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  2. I think the essence of successful transformation is something Rosario talked about on Romancing the Blog once: the character's behavior changes, but his character doesn't necessarily need to change. So it helps if an asshole character acts like a jerkwad, but KNOWS he's acting like a jerkwad. It's all right if he starts out not caring if he's being a cuntmonkey, but as the book progresses, his conscience needs to start niggling at him. We, as readers, need to see the characters WANTING to change. That's the root of all the successful asshole-into-decent-human transformations that I've read in romance, from the two Sebastians (Lord of Scoundrels and To Have and To Hold), to Devon of the Windflower, to Sheridan of Seize the Fire. Anne Stuart does it quite well, too, but she's kind of hit or miss, especially in recent years.

    There are definitely way too many books where you can practically see the character change being shoehorned into the story. The asshole shows no remorse at all until the Sudden Realization of Lurve on page 395 of a 400-page book. FEH, I say. That's just lazy writing.

    But a lot of readers love lazy writing, too.

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  3. Ahhh - but if there isn't an epiphany then I end up wondering what the point of the whole story could be...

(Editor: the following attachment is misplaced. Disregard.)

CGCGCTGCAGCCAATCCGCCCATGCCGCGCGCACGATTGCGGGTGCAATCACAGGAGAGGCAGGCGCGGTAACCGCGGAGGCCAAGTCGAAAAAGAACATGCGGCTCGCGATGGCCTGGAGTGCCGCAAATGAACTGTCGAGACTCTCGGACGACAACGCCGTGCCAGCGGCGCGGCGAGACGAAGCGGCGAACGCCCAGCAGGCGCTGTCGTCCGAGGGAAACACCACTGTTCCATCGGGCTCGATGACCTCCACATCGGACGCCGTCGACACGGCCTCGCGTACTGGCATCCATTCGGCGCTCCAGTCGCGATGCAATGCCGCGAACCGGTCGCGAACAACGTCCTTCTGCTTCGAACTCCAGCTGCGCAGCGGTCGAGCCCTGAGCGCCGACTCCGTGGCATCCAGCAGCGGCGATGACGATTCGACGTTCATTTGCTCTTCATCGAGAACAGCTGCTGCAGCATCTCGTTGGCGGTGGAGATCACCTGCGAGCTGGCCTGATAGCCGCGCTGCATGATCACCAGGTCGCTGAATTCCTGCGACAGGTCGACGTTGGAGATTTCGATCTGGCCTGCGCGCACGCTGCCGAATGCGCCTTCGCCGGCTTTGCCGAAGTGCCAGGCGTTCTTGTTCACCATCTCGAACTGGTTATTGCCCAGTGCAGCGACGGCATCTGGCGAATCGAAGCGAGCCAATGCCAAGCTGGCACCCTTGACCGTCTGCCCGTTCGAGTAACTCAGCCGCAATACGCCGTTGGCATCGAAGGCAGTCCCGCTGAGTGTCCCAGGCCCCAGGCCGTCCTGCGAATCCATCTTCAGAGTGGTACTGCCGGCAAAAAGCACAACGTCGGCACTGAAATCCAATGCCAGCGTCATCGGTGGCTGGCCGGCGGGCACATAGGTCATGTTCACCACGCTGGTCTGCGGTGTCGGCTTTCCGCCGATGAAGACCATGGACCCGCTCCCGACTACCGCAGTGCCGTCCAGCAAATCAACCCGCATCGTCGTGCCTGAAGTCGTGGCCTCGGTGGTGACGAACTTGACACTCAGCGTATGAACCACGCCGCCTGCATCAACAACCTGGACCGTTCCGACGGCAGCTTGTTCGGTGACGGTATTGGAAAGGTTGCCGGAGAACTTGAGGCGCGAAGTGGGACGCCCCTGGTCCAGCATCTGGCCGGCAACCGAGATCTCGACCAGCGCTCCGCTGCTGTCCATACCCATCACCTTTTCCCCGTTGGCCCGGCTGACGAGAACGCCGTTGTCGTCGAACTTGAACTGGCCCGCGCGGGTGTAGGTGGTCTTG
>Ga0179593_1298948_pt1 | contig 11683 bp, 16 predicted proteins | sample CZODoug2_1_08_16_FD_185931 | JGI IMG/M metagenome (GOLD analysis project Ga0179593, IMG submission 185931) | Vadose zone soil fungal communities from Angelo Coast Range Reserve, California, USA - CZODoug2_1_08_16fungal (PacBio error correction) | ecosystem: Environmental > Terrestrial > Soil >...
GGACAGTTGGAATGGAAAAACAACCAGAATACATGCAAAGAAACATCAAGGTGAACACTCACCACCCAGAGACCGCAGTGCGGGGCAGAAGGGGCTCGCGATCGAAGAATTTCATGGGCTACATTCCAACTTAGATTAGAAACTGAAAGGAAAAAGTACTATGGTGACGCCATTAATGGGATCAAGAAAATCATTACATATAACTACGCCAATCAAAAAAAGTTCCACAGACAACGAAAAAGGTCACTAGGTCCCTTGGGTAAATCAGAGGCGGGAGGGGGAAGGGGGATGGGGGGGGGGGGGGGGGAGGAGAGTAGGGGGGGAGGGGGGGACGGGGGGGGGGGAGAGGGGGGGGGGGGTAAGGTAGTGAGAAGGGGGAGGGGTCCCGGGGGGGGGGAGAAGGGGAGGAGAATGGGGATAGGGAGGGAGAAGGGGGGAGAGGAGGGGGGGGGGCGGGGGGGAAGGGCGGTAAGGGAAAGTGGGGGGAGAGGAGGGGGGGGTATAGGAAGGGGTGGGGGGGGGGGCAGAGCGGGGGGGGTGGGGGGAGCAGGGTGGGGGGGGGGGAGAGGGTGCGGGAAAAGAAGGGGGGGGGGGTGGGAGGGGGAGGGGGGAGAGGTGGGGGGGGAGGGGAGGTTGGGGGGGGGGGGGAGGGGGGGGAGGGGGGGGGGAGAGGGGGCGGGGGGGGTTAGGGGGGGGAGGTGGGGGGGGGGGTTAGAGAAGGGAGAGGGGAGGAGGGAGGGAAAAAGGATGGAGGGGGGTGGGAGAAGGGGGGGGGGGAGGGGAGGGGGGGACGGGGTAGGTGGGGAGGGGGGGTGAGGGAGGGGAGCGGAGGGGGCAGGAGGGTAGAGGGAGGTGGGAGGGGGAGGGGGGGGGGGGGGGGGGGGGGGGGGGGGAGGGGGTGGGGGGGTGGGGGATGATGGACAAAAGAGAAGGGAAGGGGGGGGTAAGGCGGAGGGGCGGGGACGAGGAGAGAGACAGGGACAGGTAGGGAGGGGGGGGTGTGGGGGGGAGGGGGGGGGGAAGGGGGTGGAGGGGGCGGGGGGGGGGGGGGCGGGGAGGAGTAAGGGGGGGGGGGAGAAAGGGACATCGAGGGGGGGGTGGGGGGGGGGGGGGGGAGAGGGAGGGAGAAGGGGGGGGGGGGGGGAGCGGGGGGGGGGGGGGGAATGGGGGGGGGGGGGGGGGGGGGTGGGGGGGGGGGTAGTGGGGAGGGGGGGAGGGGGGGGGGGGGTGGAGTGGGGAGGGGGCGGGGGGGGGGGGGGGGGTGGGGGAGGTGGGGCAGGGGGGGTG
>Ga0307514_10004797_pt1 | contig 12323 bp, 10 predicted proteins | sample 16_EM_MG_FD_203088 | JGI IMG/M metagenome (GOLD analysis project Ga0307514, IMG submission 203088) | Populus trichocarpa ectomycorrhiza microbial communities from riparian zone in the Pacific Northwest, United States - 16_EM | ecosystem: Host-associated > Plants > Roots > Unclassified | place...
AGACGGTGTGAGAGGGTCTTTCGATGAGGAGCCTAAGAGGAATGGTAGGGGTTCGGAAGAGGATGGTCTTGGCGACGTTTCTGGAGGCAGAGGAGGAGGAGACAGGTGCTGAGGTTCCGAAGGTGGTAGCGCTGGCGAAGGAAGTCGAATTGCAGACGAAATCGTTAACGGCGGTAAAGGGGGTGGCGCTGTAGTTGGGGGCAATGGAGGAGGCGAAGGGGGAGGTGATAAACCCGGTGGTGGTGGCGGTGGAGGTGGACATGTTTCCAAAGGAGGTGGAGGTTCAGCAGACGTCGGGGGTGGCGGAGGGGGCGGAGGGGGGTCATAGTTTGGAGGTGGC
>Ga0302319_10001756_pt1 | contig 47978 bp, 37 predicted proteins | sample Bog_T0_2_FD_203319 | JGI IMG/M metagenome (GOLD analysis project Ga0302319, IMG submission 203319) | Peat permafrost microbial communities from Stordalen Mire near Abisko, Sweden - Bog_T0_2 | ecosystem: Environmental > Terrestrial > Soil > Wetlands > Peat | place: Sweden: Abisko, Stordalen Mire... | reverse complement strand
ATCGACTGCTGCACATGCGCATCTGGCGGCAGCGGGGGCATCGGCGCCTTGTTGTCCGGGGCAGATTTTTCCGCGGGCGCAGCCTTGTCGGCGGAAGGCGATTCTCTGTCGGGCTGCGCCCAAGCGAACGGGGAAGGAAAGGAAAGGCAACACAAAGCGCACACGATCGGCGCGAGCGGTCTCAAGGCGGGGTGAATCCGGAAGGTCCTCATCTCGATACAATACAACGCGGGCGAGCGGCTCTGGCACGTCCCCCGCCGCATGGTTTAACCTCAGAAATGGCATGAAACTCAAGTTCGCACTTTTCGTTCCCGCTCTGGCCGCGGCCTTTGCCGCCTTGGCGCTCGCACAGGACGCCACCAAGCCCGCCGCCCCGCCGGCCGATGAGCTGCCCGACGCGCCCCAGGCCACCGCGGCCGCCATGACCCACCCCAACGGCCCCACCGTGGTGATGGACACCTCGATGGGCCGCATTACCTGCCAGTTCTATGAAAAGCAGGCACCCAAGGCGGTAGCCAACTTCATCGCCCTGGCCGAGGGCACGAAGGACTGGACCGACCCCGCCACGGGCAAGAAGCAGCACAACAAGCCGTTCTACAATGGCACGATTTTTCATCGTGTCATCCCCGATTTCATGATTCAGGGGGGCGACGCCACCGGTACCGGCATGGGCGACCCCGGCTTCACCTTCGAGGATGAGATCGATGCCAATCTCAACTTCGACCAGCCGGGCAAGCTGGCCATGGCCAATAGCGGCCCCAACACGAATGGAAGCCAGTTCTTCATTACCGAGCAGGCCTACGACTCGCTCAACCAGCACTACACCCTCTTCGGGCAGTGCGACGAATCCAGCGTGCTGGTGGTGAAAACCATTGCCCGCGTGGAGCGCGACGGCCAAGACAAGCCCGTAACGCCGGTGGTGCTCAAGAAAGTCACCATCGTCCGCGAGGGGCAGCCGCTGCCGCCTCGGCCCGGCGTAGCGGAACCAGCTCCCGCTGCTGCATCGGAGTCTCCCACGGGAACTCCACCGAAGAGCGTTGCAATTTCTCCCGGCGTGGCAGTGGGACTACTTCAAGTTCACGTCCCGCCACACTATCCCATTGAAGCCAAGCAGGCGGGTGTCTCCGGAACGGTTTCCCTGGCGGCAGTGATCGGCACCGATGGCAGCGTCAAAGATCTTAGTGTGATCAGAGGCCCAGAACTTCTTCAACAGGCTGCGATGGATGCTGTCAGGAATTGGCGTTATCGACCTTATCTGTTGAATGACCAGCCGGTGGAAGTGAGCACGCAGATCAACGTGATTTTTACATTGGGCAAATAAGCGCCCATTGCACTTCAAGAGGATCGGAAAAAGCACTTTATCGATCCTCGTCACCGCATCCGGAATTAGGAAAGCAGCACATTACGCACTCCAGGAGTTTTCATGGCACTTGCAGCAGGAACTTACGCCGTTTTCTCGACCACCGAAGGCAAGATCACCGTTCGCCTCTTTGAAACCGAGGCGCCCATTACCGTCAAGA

I'm a pretty easy, non demanding reader, but in contemporary romance there has to be some sort of redeeming theme or character and a real change for me to enjoy the story. Haven't read very many like that lately - just entertainment is fine, but I like to be asked to think now and then.

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  4. yeah, a change in the main characters makes absolute sense--when you're reading about relationships the whole point is watching the characters grow. . . but when it's a change that's shoe-horned in (love that image, ms Candy. Cinderella's step sisters)because the attraction of an alpha doesn't fit the current PC climate then it's just irksome.

    But you know what? I think a lot of what's going on in my little world is my ADD syndrome. I'm being a lazy reader lately and perhaps missing subtle (and not so subtle) signs of growth. So I blame the authors.

    Don't you just HATE readers like that? Don't you want to dump them into shark infested waters along with a bucket of chum? (Or maybe you need to be a rioter for that kind of strong emotion to kick in)

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  5. Once again, totally agree with the rant, hypocritical or no.

    Man, I'm boring, I always agree with you.

    Oh, and by the way, Tag. You're it.

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  6. cuntmonkey

    It's not every day I learn a new cuss word. Go Candy!

    The Happy Hypocrite

    Wasn't that by Xaviera Hollander (the woman who, incidentally, stole my literary virginity)?

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  7. I have no idea what you just said, but I defend your right to say it, Kate ... just as I defend the right of writers to write what-ever-the-hell they want.

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  8. Dang Ferfe, I miss you.